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History of Hemp

By December 25, 2018 April 8th, 2019 No Comments

Two truths and one lie about hemp — it influenced the Second World War, it is accepted worldwide with arms wide-open and it played a part in America’s independence movement. Well, you probably know which part is a lie. However, even a kneejerk reaction to other two facts would make the lie too hard to stomach for a normal person — sadly, the world is yet to mend fences completely with the hemp plant.

Although the plant has a nefarious reputation among the contemporaries due to its association with the Cannabis Family, it was arguably one of the paramount plants among the bygones. So, let us roll back to the ancient times and see how the good-guy-hemp turned villainous as the time progressed.

The early days:

 

Use of hemp dates back to 800 B.C — thanks to Carbon dating — its early traces were found in the parts of China, Middle East, Europe and Africa. When the origins of human agriculture (we’re talking 10,000 years back) are put into perspective, it would be safe to say that hemp was one of the first agricultural crops.

Hemp’s early use was creating paper. Starting with the Egyptian history, the Goddess of Wisdom, Seshat, wrote the first word on the paper made of hemp leaf only — as per the depiction of Egyptian hieroglyphics — while in the ancient history of Japan, the medicinal use of hemp (from hemp seeds and flower tops) was mentioned in their cave paintings during the stone age. Even in the Chinese antiquity, the initial texts of hemp cultivation were written on a paper made of hemp. Take a moment and think of reading about the first written words on the earliest form of paper, on a digital device — let that sink in.

Although, British didn’t focus much on the medicinal use as they were more focused on the idea of colonisation. They employed their farmers in hemp cultivation for the requirements of the raw materials for the inventory of their Naval fleet. The components of battleships, its construction, sails, oakum, etc. were all created by the use of hemp oil and hemp fiber. And it’s not like they didn’t fancy the use of hemp paper. Their maps and logs were made of Hemp paper only.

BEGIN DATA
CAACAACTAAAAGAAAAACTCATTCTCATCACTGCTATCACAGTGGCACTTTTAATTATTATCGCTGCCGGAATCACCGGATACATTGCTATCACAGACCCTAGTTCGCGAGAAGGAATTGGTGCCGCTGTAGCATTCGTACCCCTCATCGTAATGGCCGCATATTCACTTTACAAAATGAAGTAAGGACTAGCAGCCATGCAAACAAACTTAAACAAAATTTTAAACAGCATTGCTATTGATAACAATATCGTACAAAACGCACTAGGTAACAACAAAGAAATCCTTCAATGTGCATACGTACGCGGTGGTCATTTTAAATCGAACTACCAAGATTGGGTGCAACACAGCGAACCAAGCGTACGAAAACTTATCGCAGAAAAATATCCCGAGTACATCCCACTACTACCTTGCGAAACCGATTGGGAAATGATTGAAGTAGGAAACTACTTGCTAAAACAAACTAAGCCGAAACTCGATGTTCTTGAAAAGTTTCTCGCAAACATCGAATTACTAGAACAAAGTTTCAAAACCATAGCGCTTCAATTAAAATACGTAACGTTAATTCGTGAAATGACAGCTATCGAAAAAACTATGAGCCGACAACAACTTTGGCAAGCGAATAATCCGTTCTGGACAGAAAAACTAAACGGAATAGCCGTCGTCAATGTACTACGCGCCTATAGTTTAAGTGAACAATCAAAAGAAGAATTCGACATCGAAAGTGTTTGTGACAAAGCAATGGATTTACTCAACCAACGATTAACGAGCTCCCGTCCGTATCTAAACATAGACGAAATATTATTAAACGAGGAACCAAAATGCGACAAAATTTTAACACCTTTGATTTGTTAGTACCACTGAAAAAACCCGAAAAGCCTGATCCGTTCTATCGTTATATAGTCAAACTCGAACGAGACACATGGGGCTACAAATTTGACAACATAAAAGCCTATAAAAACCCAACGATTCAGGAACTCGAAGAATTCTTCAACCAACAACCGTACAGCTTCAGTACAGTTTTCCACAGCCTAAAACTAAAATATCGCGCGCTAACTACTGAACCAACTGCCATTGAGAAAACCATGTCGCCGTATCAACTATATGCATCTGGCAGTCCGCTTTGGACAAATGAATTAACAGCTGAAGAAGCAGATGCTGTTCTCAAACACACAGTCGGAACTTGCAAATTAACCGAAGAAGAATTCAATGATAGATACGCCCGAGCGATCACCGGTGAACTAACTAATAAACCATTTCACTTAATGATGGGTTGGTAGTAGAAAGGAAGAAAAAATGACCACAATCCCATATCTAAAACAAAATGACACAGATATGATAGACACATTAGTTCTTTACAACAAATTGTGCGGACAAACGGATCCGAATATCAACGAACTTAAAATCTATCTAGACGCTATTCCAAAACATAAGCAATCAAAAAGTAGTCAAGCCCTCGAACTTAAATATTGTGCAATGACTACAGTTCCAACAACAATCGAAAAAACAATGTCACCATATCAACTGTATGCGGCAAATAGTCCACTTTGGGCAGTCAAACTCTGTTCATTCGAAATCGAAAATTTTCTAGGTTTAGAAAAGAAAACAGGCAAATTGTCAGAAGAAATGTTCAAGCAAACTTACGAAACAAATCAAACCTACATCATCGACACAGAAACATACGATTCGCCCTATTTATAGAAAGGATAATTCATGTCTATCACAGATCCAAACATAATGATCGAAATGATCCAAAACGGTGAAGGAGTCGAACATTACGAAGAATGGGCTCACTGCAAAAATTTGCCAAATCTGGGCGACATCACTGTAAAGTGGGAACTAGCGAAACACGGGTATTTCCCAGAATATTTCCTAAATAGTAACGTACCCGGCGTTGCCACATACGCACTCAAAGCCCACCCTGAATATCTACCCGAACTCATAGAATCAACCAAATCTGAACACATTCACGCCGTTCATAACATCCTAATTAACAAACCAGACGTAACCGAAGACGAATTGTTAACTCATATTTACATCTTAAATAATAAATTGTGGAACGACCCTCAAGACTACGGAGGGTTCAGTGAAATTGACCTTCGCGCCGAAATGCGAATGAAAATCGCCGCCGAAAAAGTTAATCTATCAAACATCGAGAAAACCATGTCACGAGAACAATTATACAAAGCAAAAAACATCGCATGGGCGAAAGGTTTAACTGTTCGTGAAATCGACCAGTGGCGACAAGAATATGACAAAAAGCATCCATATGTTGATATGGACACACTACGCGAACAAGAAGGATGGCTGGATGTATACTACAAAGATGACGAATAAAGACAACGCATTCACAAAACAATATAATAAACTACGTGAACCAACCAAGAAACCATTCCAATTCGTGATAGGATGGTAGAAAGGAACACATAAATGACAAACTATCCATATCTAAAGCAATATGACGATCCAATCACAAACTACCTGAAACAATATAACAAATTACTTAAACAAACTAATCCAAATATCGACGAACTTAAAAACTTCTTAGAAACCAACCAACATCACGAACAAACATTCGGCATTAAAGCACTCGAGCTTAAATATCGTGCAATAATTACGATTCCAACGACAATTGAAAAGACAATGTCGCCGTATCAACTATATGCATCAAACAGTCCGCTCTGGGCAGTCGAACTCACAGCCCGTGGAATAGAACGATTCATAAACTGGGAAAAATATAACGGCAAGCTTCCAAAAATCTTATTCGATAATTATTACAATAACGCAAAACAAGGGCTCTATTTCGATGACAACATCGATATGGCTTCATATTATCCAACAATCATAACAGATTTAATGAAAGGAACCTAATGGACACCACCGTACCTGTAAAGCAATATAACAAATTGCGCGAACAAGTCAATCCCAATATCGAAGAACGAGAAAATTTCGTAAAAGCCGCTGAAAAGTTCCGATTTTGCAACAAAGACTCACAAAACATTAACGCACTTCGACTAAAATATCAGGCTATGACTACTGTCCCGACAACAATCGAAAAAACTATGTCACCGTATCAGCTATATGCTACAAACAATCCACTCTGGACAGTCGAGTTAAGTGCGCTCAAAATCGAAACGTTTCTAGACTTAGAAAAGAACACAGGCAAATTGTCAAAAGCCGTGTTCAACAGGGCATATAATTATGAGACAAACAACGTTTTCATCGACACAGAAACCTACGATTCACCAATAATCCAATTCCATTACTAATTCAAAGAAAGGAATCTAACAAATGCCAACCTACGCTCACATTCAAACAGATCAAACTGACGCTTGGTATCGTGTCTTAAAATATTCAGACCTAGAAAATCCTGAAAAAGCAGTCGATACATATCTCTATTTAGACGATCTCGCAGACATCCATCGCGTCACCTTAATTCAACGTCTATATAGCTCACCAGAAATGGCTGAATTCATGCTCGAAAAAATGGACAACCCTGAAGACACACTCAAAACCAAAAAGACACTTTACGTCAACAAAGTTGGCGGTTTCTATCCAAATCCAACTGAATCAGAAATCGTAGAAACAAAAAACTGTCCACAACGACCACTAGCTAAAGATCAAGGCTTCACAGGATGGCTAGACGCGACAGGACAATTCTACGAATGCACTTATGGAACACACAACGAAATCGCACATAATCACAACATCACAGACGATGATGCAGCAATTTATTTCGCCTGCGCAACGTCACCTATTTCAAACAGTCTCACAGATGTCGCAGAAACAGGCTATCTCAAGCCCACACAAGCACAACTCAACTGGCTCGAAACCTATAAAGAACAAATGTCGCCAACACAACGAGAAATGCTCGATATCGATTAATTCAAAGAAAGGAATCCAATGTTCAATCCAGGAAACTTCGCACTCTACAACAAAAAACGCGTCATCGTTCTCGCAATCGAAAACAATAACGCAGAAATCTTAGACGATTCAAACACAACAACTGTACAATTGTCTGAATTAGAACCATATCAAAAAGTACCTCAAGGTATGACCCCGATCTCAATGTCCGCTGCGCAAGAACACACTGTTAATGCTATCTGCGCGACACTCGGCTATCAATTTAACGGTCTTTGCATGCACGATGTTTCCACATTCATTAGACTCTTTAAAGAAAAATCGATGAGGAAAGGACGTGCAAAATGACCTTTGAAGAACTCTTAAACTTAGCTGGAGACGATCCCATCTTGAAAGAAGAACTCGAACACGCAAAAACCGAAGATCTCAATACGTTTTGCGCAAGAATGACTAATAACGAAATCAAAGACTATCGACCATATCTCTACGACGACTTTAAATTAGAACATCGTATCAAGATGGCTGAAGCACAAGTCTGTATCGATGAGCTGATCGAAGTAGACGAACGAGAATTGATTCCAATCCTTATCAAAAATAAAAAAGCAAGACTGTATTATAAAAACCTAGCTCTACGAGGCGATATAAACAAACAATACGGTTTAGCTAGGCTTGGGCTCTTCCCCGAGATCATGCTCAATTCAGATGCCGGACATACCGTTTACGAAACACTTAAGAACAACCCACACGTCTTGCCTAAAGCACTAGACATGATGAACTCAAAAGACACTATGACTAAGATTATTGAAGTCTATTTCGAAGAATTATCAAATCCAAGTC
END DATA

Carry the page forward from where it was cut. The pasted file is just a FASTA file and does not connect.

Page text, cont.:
Hemp enters American History:

 

Hemp treaded into the American soil from North America. In the early 1600s, the first ruling house of early settlers in Virginia passed an order for aggressive cultivation of hemp in their American and Indian colonies identifying the crop as a ‘vital crop’. As the time passed by, hemp started turning into a cash crop and its skyrocketing demands made it a success — so successful that the farmers could even pay their taxes with hemp cultivation. Production of hemp grew with the growing number of American colonies; British Navy’s heavy reliance on the items made of hemp made them hurl American farmers to make hemp the most important crop of their land. The hemp production in America was gradually hinting their forefathers to salvage more out of the wide popularity (especially in Europe) of the crop.

Americans started realising the worth of their hemp production as the 18th century started and so did the Britishers. By the end of the 1700s, Britishers paid a massive bounty to the farmers a decade before Uncle Sam gained independence. Even the declaration of American Independence was written on a hemp paper!

As the first President of America considered hemp an important plant and decided to promote its production in the cost of reduced tobacco cultivation. In 1794, George Washington passed on his thoughts about hemp to his Gardener by saying, “Make the most you can of the Indian Hemp seed and sow it everywhere”. Even the Thomas Jefferson called hemp “the first necessity to the wealth and protection of their country” — what a revolutionary crop!

From Revolutionary to “Illegal Crop”